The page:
Unemployment in Massachusetts fell to a jaw-dropping 3.6 percent in September, the lowest in more than 15 years, leaving little doubt the state has recovered from the Great Recession and its economy is steaming ahead.
New Englanders are known for eating ice cream year-round, but one sure sign of spring is the reopening of seasonal scoop shops. After going into hibernation for the winter, Gracie’s Ice Cream, in Union Square, Somerville, is back to the business of serving unique flavors like Pop-Tarts Pourri, St. Patrick’s Day Guinness, and Salty Whiskey, this time with a little help from their neighbors. Katrina Jazayeri and Josh Lewin, who own the newly opened Juliet next door, are helping Gracie’s owner Aaron Cohen smooth out operations and standardize practices behind the scenes.
Boston is becoming a home for renters again.
The homeownership rate in Greater Boston plunged last year, according to data released Thursday by the US Census Bureau, dipping below 60 percent for the first time on record.
The decline is in large part attributed to the recent population growth, driven by a wave of young adults moving into apartments around the region. People between the age of 20 and 34 have made up the vast majority of population growth in the core of the region in the last 15 years, said Barry Bluestone, a professor of public policy at Northeastern University.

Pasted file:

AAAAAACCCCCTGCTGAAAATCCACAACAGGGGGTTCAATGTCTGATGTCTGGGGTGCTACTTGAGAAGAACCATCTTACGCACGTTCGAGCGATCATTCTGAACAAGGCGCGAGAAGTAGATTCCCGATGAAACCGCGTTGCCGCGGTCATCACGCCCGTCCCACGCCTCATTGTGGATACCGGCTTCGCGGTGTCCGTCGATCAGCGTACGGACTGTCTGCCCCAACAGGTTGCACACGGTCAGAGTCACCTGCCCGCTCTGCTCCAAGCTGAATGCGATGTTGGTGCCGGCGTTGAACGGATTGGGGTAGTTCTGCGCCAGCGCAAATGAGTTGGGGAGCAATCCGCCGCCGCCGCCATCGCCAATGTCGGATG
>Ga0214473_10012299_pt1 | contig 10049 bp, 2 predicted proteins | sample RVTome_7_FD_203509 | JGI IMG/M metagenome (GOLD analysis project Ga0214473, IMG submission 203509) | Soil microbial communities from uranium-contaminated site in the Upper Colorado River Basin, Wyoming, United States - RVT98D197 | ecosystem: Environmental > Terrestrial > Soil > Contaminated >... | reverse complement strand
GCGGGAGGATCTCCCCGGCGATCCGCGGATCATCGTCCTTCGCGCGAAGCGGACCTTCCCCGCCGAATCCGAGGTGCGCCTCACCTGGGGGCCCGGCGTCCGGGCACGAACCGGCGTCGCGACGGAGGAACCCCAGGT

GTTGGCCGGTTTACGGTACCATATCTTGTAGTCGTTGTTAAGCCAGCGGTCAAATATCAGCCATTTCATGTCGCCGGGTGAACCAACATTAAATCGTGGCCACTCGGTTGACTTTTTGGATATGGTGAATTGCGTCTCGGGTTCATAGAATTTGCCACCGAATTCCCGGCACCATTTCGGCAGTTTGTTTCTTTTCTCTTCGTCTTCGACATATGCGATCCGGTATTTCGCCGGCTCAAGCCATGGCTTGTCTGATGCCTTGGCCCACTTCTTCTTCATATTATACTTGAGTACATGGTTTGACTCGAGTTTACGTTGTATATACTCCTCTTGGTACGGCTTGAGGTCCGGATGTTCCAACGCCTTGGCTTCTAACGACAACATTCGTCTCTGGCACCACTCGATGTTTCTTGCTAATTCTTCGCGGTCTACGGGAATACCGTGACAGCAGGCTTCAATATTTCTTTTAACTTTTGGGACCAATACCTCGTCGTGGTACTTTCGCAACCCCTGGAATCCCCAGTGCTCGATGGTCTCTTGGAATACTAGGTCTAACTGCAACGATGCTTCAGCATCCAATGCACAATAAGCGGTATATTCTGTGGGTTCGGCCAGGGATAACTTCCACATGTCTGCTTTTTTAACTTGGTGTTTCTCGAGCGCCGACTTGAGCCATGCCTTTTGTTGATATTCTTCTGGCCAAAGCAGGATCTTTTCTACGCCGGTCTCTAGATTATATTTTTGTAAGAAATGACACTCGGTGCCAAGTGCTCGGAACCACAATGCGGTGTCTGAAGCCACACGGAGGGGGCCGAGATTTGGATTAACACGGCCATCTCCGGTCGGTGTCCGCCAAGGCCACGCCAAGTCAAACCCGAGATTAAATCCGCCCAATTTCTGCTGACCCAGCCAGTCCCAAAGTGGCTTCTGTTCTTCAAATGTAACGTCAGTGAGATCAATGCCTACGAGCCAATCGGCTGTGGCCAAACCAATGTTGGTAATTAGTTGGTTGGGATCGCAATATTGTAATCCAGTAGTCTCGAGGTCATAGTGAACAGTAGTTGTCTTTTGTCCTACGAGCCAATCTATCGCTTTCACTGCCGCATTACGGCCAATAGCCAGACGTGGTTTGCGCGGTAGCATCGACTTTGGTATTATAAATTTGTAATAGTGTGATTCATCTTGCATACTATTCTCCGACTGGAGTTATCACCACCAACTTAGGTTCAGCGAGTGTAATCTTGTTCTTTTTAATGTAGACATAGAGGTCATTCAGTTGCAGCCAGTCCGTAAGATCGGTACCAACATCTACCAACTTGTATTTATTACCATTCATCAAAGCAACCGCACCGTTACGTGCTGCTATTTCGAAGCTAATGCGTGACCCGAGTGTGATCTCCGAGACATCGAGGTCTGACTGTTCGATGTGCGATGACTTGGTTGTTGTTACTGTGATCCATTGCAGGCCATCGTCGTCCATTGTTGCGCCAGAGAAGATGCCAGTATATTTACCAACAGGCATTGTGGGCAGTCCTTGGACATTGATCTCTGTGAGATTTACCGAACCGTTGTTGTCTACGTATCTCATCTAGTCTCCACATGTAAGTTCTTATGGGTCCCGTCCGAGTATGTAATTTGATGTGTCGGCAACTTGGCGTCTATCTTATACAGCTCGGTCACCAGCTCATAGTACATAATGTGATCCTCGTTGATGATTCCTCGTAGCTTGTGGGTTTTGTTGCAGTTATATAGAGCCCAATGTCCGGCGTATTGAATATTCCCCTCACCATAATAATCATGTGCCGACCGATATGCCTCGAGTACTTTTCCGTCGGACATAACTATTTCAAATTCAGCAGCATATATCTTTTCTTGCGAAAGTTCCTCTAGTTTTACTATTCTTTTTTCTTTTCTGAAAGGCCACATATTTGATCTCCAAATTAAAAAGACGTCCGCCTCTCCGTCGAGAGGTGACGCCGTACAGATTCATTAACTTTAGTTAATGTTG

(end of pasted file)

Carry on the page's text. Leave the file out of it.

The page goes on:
Back in 1980, Americans didn’t pay much of a premium to live in the center of a city. Quite the contrary: many gladly paid more to live farther away. The average price for a two- or three-bedroom home right in the central business district was about $100,000 (in 1980 dollars). That figure dipped a bit as you made your way out of town, but then it popped back up as you entered the suburbs. By the time you were 10 miles away, that home price was higher than it was downtown, and as you kept moving out it pretty much kept going up until you hit truly rural areas.
It's no secret that Boston's millennial population is booming, but a new report shows that same group of young people will play a more active role in buying homes around the region next year.
Realtor.com, the official website of the National Association of Realtors, projects that the Boston area will rank as the country's fourth-busiest market for homebuyers between the ages of 25 and 34. The research was based on a formula of millennial population, employment growth and housing affordability.
"Driven by increasing income, millennials will seek out homes that meet the needs of their growing families – putting the most weight on the safety of the neighborhood and the quality of the home," according to the report.